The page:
Your mind is not your own; what sounds more mentally stimulating is how you make your choice
So you preach about how I’m supposed to be, yet you don’t know your own sexuality

Lies feed your judgement of others.
Behold how the blind lead each other.
The philosopher: You know so much about nothing at all

So, the first three lines fall under the standard philosophical branches of metaphysics and epistemology (which go together like peas and carrots because you can’t know reality without thinking about how you know).  We see three (touch, vision, hearing) of the five senses referenced, the epistemological method of empiricism (philosophy based on the five senses).  Then the question of perception the emerges between dreams, reality, and what constitutes life-the distinctions between them falling rather firmly under metaphysics.  Taken together, the use of these questions-that we feel, see, hear, dream, and breathe-reflects a basic use of logic; that is to say, if the number of common elements amasses sufficiently, we must be more or less endowed with similar capacities-a standard act of classification required by most philosophers before a question is interrogated.

Next, the chorus adopts an ethical stance, asserting that our knowledge lies in “lies” and that the “blind lead each other,” a sense-based metaphor criticizing the fact that we are being led by the philosopher who claims to know but does not.  This notion calls up the Socratic Irony of who knows that he knows not knows more than he who thinks he knows but does not know.  IRONically, when this death metal song (think aesthetic defiance) is used in class, it seems to be chosen to illustrate that the university-symbolized by the philosopher and/or my class and/or myself-may “know so much about nothing at all.”  Somehow, however, (perhaps it’s all that defiance), the fact remains that the premise of this song is a “judgment of others” based on the thoughts of someone who has given no real reason for us to believe him.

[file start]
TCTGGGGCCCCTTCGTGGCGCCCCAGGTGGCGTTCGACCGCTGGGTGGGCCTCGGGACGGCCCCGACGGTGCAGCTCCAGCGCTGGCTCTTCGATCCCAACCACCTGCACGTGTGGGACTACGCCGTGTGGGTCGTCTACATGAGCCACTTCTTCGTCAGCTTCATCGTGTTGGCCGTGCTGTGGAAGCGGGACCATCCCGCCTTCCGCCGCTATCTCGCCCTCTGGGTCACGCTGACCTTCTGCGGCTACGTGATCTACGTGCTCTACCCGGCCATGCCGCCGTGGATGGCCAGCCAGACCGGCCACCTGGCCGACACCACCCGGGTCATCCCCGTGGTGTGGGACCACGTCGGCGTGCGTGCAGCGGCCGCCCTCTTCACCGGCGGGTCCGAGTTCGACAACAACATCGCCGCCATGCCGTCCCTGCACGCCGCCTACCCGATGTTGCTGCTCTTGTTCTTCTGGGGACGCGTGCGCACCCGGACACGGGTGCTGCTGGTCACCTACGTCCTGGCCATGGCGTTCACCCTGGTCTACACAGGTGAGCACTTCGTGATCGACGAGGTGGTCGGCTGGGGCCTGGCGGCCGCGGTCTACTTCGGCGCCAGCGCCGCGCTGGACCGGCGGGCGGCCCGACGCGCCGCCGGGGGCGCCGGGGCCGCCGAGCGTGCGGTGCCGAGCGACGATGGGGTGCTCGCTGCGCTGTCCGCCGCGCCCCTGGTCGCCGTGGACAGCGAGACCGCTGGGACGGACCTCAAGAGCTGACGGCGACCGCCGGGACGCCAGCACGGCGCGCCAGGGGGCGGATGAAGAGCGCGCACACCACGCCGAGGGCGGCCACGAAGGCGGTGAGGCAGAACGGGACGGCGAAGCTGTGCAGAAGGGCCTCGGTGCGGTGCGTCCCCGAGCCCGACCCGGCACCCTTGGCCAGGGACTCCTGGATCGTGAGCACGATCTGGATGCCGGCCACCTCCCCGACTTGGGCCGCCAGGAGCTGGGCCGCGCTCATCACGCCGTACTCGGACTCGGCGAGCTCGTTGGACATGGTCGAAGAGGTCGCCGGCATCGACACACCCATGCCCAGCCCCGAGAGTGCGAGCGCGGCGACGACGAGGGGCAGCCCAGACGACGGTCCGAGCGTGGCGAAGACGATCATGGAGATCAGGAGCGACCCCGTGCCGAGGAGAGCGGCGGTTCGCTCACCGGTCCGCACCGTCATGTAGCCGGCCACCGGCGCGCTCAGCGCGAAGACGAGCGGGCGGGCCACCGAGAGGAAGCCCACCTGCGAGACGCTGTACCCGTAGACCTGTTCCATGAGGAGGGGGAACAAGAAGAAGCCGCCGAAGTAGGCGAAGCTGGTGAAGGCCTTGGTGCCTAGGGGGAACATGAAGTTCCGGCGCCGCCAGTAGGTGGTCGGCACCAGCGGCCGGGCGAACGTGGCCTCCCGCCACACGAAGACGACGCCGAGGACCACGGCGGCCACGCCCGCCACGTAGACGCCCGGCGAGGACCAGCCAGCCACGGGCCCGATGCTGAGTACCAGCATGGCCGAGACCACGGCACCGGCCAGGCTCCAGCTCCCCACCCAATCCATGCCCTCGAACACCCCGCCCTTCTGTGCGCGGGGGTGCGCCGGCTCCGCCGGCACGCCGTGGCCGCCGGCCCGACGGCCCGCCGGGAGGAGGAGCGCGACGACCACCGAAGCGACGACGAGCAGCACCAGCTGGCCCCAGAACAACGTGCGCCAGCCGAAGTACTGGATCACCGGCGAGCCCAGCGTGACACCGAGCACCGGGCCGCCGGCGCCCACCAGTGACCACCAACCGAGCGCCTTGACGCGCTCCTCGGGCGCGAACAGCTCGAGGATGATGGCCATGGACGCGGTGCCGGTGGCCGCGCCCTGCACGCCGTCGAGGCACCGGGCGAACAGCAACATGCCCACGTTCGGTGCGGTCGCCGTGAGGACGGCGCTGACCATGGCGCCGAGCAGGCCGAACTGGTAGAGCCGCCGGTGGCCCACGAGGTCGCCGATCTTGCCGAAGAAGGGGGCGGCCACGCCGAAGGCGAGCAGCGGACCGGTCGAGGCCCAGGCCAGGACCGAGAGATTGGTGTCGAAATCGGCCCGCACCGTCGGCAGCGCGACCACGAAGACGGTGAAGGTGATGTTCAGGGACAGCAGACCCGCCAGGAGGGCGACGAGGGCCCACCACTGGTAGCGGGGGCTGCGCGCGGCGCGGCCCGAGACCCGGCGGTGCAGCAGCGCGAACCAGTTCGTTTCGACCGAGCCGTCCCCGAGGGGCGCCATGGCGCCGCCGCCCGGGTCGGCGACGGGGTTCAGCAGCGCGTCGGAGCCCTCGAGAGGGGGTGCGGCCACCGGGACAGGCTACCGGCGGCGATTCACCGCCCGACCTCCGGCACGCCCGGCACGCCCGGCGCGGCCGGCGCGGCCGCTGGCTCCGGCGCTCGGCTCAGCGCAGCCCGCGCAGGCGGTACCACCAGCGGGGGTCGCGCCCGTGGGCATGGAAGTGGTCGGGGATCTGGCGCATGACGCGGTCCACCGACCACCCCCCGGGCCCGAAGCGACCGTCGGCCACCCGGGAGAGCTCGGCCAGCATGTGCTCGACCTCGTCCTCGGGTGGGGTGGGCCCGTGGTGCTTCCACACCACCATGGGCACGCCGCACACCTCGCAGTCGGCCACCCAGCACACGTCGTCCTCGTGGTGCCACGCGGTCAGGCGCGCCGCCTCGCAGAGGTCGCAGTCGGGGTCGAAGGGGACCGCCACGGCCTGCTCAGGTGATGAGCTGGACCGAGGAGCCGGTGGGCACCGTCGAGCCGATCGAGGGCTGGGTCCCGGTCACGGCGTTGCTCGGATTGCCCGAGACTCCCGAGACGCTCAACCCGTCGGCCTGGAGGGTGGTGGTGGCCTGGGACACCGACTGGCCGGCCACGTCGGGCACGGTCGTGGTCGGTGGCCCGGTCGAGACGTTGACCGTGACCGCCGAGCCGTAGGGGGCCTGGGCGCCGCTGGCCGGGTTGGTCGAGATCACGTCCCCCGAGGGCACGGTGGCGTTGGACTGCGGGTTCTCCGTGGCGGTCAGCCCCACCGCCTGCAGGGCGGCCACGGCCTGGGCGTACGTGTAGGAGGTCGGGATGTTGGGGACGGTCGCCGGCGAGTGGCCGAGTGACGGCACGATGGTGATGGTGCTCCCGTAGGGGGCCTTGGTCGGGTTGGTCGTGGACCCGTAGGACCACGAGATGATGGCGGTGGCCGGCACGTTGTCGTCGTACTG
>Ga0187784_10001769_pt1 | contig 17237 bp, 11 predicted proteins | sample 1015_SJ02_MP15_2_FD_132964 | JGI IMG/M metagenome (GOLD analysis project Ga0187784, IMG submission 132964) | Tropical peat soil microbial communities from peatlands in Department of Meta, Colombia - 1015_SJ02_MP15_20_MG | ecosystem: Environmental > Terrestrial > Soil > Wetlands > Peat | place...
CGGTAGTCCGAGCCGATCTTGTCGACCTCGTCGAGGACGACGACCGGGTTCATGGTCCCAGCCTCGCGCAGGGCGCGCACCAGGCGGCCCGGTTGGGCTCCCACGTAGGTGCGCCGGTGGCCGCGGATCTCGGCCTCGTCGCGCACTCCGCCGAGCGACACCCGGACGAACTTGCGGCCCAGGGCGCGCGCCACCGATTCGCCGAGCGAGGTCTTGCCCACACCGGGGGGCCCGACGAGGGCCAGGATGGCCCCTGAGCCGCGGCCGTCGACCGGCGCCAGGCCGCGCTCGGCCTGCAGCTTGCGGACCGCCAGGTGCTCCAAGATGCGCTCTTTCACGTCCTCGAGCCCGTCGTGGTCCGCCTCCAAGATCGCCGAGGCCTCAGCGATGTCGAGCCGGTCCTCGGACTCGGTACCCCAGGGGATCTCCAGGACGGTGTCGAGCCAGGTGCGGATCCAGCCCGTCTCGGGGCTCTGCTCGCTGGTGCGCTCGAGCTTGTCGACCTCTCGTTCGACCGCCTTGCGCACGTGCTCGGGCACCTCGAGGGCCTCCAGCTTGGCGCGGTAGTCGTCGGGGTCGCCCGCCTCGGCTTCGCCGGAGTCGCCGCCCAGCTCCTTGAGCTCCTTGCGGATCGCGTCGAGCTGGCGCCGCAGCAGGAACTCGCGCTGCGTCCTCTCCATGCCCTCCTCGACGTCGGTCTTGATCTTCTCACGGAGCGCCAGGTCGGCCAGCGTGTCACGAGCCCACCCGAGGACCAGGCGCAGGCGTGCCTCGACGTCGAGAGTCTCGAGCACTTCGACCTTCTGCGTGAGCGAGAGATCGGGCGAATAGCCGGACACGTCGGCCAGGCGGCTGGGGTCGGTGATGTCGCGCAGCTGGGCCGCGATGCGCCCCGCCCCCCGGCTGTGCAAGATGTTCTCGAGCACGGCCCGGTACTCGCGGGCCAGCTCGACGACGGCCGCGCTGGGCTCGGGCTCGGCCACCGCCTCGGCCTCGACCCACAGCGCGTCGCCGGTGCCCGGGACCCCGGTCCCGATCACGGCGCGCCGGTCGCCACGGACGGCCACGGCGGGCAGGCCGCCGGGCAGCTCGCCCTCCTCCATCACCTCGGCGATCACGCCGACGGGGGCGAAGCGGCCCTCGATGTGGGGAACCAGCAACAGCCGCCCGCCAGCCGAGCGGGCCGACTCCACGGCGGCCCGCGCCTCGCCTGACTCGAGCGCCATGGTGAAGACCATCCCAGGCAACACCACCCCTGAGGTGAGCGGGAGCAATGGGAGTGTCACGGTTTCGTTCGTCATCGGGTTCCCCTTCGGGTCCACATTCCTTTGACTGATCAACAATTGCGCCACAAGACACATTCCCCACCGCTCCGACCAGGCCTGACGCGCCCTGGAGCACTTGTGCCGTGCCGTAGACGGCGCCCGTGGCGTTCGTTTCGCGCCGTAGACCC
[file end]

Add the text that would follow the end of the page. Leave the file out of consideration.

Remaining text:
Then the next verse holds that theories control ideas, and then ideas are weakened once spoken, that our mind becomes so deprived of thought that all we really think about is how we think we think about how we think.  Intended or not, there seems a touch of deconstruction in this progression, and this is undoubtedly an epistemological discussion.  The next line-“So you preach about how I’m supposed to be, yet you don’t know your own sexuality”-steps from epistemology to ethics, seemingly reasserting the premise that the blind lead the blind, that those who presume to tell us how to act are no more prepared to contemplate choices than we are, suggesting that anyone telling anyone how to act is inherently unethical.  Again, the IRONy rises to the surface.  We are being exhorted to question the right of another to guide our thoughts by someone telling us not to allow another to guide our thoughts.  Somehow, the aesthetic form of a death metal song-because metal questions everything-makes the arguments offered here authoritative by the mere suggestion of controversy, which makes the IRONy doubly IRONic because controversy is the lifeblood of philosophy.

But the fact may well be that we are being led by lies to judge others by someone who knows an equal amount about nothing at all as anyone else.  I’m a doctor of philosophy, so who knows what I do or don’t know, or know I know, or know I don’t know, or don’t know I don’t know.  After all, I’m talking about the guy who’s talking about the guy who knows about nothing at all.

Think about it.


Written by Dr. Metal

Vinyl Analysis #3